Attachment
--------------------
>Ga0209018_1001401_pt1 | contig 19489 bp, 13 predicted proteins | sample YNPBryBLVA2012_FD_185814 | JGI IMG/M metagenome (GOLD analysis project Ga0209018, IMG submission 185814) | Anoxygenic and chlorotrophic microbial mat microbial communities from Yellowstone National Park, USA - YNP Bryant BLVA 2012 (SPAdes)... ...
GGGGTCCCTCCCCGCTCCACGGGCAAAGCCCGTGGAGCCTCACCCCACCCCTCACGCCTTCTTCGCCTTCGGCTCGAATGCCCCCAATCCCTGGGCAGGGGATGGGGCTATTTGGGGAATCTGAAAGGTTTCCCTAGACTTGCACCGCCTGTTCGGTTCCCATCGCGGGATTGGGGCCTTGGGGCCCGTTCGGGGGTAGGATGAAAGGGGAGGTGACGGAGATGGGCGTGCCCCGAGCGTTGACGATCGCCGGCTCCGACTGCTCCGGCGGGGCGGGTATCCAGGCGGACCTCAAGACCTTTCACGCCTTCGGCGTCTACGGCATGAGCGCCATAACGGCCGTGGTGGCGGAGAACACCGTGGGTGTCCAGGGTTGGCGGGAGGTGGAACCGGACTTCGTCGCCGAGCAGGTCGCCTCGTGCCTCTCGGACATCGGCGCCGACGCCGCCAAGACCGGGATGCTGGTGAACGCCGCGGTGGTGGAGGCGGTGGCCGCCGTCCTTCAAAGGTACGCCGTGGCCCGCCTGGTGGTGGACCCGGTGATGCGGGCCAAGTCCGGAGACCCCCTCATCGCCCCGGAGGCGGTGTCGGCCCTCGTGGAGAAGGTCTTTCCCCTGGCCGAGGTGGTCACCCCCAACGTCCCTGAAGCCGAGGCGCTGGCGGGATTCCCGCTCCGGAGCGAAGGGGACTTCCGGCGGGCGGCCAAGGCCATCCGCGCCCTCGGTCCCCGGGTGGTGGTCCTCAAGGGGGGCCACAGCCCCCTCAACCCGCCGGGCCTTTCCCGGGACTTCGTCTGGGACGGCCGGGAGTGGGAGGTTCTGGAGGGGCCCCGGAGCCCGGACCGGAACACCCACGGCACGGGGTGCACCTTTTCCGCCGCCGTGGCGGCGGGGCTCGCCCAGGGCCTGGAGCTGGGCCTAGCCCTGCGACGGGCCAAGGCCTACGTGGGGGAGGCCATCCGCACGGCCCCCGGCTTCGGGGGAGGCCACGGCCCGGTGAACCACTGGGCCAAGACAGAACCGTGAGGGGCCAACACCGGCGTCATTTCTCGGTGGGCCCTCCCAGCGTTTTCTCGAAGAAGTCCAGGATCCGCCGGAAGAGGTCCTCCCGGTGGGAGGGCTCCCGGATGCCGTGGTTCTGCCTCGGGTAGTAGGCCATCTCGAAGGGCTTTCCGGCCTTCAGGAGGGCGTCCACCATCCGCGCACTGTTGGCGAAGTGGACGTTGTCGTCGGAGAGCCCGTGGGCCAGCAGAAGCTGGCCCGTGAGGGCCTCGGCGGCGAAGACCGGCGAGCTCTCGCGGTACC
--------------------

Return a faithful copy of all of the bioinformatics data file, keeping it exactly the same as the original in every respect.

>Ga0209018_1001401_pt1 | contig 19489 bp, 13 predicted proteins | sample YNPBryBLVA2012_FD_185814 | JGI IMG/M metagenome (GOLD analysis project Ga0209018, IMG submission 185814) | Anoxygenic and chlorotrophic microbial mat microbial communities from Yellowstone National Park, USA - YNP Bryant BLVA 2012 (SPAdes)... ...
GGGGTCCCTCCCCGCTCCACGGGCAAAGCCCGTGGAGCCTCACCCCACCCCTCACGCCTTCTTCGCCTTCGGCTCGAATGCCCCCAATCCCTGGGCAGGGGATGGGGCTATTTGGGGAATCTGAAAGGTTTCCCTAGACTTGCACCGCCTGTTCGGTTCCCATCGCGGGATTGGGGCCTTGGGGCCCGTTCGGGGGTAGGATGAAAGGGGAGGTGACGGAGATGGGCGTGCCCCGAGCGTTGACGATCGCCGGCTCCGACTGCTCCGGCGGGGCGGGTATCCAGGCGGACCTCAAGACCTTTCACGCCTTCGGCGTCTACGGCATGAGCGCCATAACGGCCGTGGTGGCGGAGAACACCGTGGGTGTCCAGGGTTGGCGGGAGGTGGAACCGGACTTCGTCGCCGAGCAGGTCGCCTCGTGCCTCTCGGACATCGGCGCCGACGCCGCCAAGACCGGGATGCTGGTGAACGCCGCGGTGGTGGAGGCGGTGGCCGCCGTCCTTCAAAGGTACGCCGTGGCCCGCCTGGTGGTGGACCCGGTGATGCGGGCCAAGTCCGGAGACCCCCTCATCGCCCCGGAGGCGGTGTCGGCCCTCGTGGAGAAGGTCTTTCCCCTGGCCGAGGTGGTCACCCCCAACGTCCCTGAAGCCGAGGCGCTGGCGGGATTCCCGCTCCGGAGCGAAGGGGACTTCCGGCGGGCGGCCAAGGCCATCCGCGCCCTCGGTCCCCGGGTGGTGGTCCTCAAGGGGGGCCACAGCCCCCTCAACCCGCCGGGCCTTTCCCGGGACTTCGTCTGGGACGGCCGGGAGTGGGAGGTTCTGGAGGGGCCCCGGAGCCCGGACCGGAACACCCACGGCACGGGGTGCACCTTTTCCGCCGCCGTGGCGGCGGGGCTCGCCCAGGGCCTGGAGCTGGGCCTAGCCCTGCGACGGGCCAAGGCCTACGTGGGGGAGGCCATCCGCACGGCCCCCGGCTTCGGGGGAGGCCACGGCCCGGTGAACCACTGGGCCAAGACAGAACCGTGAGGGGCCAACACCGGCGTCATTTCTCGGTGGGCCCTCCCAGCGTTTTCTCGAAGAAGTCCAGGATCCGCCGGAAGAGGTCCTCCCGGTGGGAGGGCTCCCGGATGCCGTGGTTCTGCCTCGGGTAGTAGGCCATCTCGAAGGGCTTTCCGGCCTTCAGGAGGGCGTCCACCATCCGCGCACTGTTGGCGAAGTGGACGTTGTCGTCGGAGAGCCCGTGGGCCAGCAGAAGCTGGCCCGTGAGGGCCTCGGCGGCGAAGACCGGCGAGCTCTCGCGGTACC